So the next step was to get hold of the reader threads. I did this by sub-classing the ReentrantReadWriteLock to return my own version of the read lock, which, simplified, did this:

Set readers = Collections.synchronizedSet(new HashSet());  

public Set getReaders() {
    return readers;
}  

public void lock() {
    super.lock();
    readers.add(Thread.currentThread());
}  

public void unlock() {
    super.unlock();
    readers.remove(Thread.currentThread());
}

Given this code, we now have a set containing a snapshot of the threads holding the read lock. I then added a JMX command for printing the following information to standard out for the given read/write lock:

  1. The threads waiting for a read lock, including their stack traces.

  2. The threads waiting for the write lock, including their stack traces.

  3. Any threads holding a read lock, including their stack traces.

  4. The thread holding the write lock, including its stack trace, if any.

I shipped this patched code to the client and asked them to freeze the server with the patch, print the new debug information, and then send me the output. Which they did, and the relevant output looked like this (very much shortened):

Holding reader: Thread[DQueue Handoff Executor Pool Thread { GAME }-1,5,main]
    sun.misc.Unsafe.park(Native Method)
    java.util.concurrent.locks.LockSupport.park(LockSupport.java:118)
    […]  

Waiting writer: Thread[Incoming,dqueue,127.0.0.1:7801,5,Thread Pools]
    sun.misc.Unsafe.park(Native Method)
    […]  

Waiting reader: Thread[DQueue Handoff Executor Pool Thread { GAME }-1,5,main]
    sun.misc.Unsafe.park(Native Method)
    [...]

See anything strange here? It appears that the same thread is both holding and waiting for a read lock at the same time. But this is supposed to be a reentrant lock. In which case…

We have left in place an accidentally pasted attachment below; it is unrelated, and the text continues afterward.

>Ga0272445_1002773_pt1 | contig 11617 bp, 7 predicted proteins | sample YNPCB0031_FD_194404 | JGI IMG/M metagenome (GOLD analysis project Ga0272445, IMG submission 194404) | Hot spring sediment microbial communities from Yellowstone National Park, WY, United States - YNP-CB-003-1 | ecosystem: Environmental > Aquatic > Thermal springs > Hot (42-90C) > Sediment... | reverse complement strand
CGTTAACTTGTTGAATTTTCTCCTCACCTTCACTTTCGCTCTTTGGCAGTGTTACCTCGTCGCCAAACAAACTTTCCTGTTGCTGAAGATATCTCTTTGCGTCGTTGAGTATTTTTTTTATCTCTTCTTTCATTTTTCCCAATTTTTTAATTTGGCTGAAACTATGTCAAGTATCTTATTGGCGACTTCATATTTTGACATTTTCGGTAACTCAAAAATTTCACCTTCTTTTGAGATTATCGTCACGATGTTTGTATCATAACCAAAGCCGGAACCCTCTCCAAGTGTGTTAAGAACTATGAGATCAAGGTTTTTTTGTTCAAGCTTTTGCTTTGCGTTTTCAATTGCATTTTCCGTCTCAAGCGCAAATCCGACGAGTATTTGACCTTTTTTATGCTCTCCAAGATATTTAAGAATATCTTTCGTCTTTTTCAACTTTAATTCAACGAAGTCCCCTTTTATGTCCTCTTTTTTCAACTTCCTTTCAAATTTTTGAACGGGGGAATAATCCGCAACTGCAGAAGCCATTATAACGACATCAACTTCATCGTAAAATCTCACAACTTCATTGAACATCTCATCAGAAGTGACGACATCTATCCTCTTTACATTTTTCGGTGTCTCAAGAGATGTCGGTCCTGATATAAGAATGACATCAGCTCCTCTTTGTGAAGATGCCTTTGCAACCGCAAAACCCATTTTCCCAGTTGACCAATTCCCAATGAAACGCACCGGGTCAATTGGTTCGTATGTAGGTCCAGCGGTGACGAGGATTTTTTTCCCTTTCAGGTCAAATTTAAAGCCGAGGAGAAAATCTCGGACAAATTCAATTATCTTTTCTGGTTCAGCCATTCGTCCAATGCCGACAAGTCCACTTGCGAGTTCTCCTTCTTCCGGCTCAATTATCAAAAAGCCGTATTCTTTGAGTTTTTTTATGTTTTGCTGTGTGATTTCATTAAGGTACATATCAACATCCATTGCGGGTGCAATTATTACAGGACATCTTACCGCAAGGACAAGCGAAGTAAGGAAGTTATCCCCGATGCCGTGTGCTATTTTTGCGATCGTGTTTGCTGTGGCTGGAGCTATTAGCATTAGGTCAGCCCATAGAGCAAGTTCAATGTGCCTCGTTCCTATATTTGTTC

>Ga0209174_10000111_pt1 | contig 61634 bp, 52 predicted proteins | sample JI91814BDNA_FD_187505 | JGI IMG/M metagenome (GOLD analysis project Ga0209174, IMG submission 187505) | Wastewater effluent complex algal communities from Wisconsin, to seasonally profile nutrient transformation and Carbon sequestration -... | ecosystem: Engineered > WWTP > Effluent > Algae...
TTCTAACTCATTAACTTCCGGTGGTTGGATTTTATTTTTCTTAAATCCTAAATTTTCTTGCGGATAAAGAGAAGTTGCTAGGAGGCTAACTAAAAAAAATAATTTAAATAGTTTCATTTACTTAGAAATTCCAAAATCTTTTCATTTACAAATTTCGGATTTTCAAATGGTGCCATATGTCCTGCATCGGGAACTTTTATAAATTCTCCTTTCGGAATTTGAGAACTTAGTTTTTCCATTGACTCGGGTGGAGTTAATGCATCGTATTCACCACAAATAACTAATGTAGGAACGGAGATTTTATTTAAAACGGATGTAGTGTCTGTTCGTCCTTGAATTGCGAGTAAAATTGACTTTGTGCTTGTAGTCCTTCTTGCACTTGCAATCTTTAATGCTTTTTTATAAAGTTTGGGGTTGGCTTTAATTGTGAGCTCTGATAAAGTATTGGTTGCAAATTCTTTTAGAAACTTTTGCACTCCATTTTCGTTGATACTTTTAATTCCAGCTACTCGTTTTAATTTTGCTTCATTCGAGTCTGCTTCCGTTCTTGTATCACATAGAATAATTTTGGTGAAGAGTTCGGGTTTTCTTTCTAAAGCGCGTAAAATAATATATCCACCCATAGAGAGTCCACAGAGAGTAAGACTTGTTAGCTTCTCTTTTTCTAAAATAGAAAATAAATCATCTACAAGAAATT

So, the freeze was caused by this: There’s a bug in Java5 (but not in Java6) where a fair ReentrantReadWriteLock stops a reader from re-entering the lock if there’s a writer waiting. It is of course easy to write a test case for, which you can find here.

This is now submitted as a bug to Sun, but I have yet to get a confirmation and bug number.

As for Firebase, it is now patched and released to use manually tracked re-entrance for read/write locks through the entire server when running under Java5, looking, again very much simplified, like this:

private ThreadLocal count = new ThreadLocal();  

public void lock() {
    if (get() == 0) {
        // don't lock if we alread have a count, in other words, only
        // really lock the first time we enter the lock
        super.lock();
    }
    // increment counter
    increment();
}  

public void unlock() {
    if (get() == 0) {
        // we don't have the lock, this is an illegal state
        throw new IllegalMonitorStateException();
    } else if (get() == 1) {
        // we have the lock, and this is the “first” one, so unlock
        super.unlock();
        remove();
    } else {
        // this is not the “first” lock, so just count down
        decrement();
    }
}